Dark reflections from a troubled troubadour.
Ben de la Cour seems to tick all the boxes for the troubled troubadour blueprint….addictions (alcohol and opiates). Check. Heavy touring schedules. Check. Rehab. Check. Mental health issues/psychiatric institutions. Check. But most importantly of all, the ability to tell of these experiences in a colourfully graphic and entertaining set of songs. Check.
First things first….‘Shadow Land’ is not an upbeat happy folk and blues album. Subject matter includes bank robbery, religious zealotry, murder, prostitution, corporate greed, the impact of booze and drugs and suicide. This is a dark album. But it is a good dark album. De la Cour’s ability to spin tales from these topics and make them enjoyable is a rare skill and it is this writing ability that shines through. Excellent opener ‘God’s Only Son’ all twangy guitar and solo whistling that could have been taken straight from a spaghetti western, along with a wildly shrieking fiddle, tells of a God obsessed bank robber who crosses his partner in the ultimate way… ”Johnny folded there in the backseat/Like a blood-soaked dollar bill”. But has the obsession been worth it?
‘High Heels Down The Holler’ is a deep blues number – accurately described as Appalachian gothic – which has more screeching fiddle dancing across thick heavy guitar. Still dark. ‘The Last Chance Farm’ feels like things are about to lighten, but then this is the tale of de la Cour’s first day in rehab, where an inmate chastises him… ”I swear to God, I’d give my first born for a beer/Jerry said you wouldn’t talk like that if they took yours away”. How do you think Jerry ended up there in the first instance? Corporate greed comes in for a bashing next, ‘In God We Trust…All Others Pay Cash’ with lots of excellent blues guitar, followed by the gentle, almost fragile ‘Amazing Grace (Slight Return)’, although lines like “A bullet through the head is just a cry for help/So everybody figures Tucker shot himself” do not reflect the fragility of the guitar, piano and cello supporting the lyric.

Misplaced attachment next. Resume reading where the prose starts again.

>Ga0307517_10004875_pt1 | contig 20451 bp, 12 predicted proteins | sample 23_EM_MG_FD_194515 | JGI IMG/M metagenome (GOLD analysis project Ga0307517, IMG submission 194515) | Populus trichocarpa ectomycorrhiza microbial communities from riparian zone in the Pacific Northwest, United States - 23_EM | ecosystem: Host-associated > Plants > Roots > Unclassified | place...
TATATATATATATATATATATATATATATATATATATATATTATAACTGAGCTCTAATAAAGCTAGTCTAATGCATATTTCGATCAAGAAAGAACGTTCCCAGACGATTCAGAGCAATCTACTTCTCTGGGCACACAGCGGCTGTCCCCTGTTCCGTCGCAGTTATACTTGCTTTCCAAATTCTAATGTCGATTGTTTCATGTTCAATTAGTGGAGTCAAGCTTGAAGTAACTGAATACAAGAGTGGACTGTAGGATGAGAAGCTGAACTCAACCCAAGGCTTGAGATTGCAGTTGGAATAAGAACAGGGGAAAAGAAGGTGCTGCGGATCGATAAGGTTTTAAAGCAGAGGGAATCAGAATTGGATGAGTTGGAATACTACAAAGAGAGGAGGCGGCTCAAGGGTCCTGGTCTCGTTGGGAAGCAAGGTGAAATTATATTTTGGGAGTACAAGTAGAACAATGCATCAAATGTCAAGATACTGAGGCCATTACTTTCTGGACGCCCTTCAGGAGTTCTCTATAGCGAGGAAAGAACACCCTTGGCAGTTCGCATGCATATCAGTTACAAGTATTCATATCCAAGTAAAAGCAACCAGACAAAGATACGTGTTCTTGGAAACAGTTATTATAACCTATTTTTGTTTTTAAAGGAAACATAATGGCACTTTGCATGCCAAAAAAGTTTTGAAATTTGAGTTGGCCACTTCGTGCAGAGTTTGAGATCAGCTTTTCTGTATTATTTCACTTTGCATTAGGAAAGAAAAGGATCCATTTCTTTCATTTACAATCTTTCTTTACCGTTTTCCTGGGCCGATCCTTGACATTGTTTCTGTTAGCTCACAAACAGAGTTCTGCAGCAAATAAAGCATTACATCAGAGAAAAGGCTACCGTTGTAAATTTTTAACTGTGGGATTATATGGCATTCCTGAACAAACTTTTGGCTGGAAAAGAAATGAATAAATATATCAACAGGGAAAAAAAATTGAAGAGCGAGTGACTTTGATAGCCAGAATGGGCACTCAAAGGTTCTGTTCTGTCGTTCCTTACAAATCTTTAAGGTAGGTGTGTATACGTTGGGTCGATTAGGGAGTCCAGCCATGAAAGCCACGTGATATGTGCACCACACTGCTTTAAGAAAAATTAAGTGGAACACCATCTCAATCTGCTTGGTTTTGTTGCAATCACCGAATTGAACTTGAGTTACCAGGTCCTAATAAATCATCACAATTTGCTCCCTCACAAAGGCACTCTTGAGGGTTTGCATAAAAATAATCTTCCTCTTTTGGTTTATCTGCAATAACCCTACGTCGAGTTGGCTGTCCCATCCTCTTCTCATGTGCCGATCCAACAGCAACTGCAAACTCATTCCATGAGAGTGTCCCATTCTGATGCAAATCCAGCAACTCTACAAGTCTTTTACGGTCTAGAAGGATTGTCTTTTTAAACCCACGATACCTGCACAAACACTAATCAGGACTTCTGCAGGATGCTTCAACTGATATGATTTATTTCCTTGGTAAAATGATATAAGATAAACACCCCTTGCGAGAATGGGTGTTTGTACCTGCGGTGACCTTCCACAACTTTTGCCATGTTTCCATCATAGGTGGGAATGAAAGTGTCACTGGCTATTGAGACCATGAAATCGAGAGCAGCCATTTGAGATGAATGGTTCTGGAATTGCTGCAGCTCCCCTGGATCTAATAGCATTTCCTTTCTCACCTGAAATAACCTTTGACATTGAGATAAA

‘Basin Lounge’ lets loose with a boogie-woogie rocker of a song, all Jerry Lee piano, crashing drums and scowling guitars, great fun. The title track is gentle guitar, piano and harmonica and makes great reference to “The Revolutionary Suicide Jazz Band” and the opening line of ‘Swan Dive’ – “Joey bounced like a brick from the fourteenth floor window” continues that theme. Further reflections on an addiction past are revealed in ‘Harmless Indian Medicine Blues’ (opium addiction), heavy and deep slide guitar, and ‘Valley of the Moon’ (alcohol), where guitars and cello provide an almost psychedelic backdrop.
This is a soul-bearing, fearless album, almost challenging. The mix of folk, blues, and rockier numbers keeps the collection interesting, but above all it is the quality of the writing and storytelling, albeit dark, that makes it worthwhile.